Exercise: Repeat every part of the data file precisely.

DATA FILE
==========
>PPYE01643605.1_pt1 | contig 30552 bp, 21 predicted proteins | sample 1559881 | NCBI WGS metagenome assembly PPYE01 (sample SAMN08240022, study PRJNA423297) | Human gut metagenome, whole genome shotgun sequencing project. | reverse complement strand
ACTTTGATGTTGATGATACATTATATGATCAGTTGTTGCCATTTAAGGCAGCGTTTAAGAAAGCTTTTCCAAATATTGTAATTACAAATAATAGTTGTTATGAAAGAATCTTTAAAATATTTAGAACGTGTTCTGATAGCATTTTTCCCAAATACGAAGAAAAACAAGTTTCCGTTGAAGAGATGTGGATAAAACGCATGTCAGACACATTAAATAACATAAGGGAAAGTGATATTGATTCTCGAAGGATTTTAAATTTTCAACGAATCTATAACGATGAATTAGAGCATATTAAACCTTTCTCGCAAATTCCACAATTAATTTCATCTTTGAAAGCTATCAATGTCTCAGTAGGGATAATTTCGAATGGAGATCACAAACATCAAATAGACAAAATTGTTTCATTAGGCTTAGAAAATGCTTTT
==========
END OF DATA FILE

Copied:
>PPYE01643605.1_pt1 | contig 30552 bp, 21 predicted proteins | sample 1559881 | NCBI WGS metagenome assembly PPYE01 (sample SAMN08240022, study PRJNA423297) | Human gut metagenome, whole genome shotgun sequencing project. | reverse complement strand
ACTTTGATGTTGATGATACATTATATGATCAGTTGTTGCCATTTAAGGCAGCGTTTAAGAAAGCTTTTCCAAATATTGTAATTACAAATAATAGTTGTTATGAAAGAATCTTTAAAATATTTAGAACGTGTTCTGATAGCATTTTTCCCAAATACGAAGAAAAACAAGTTTCCGTTGAAGAGATGTGGATAAAACGCATGTCAGACACATTAAATAACATAAGGGAAAGTGATATTGATTCTCGAAGGATTTTAAATTTTCAACGAATCTATAACGATGAATTAGAGCATATTAAACCTTTCTCGCAAATTCCACAATTAATTTCATCTTTGAAAGCTATCAATGTCTCAGTAGGGATAATTTCGAATGGAGATCACAAACATCAAATAGACAAAATTGTTTCATTAGGCTTAGAAAATGCTTTT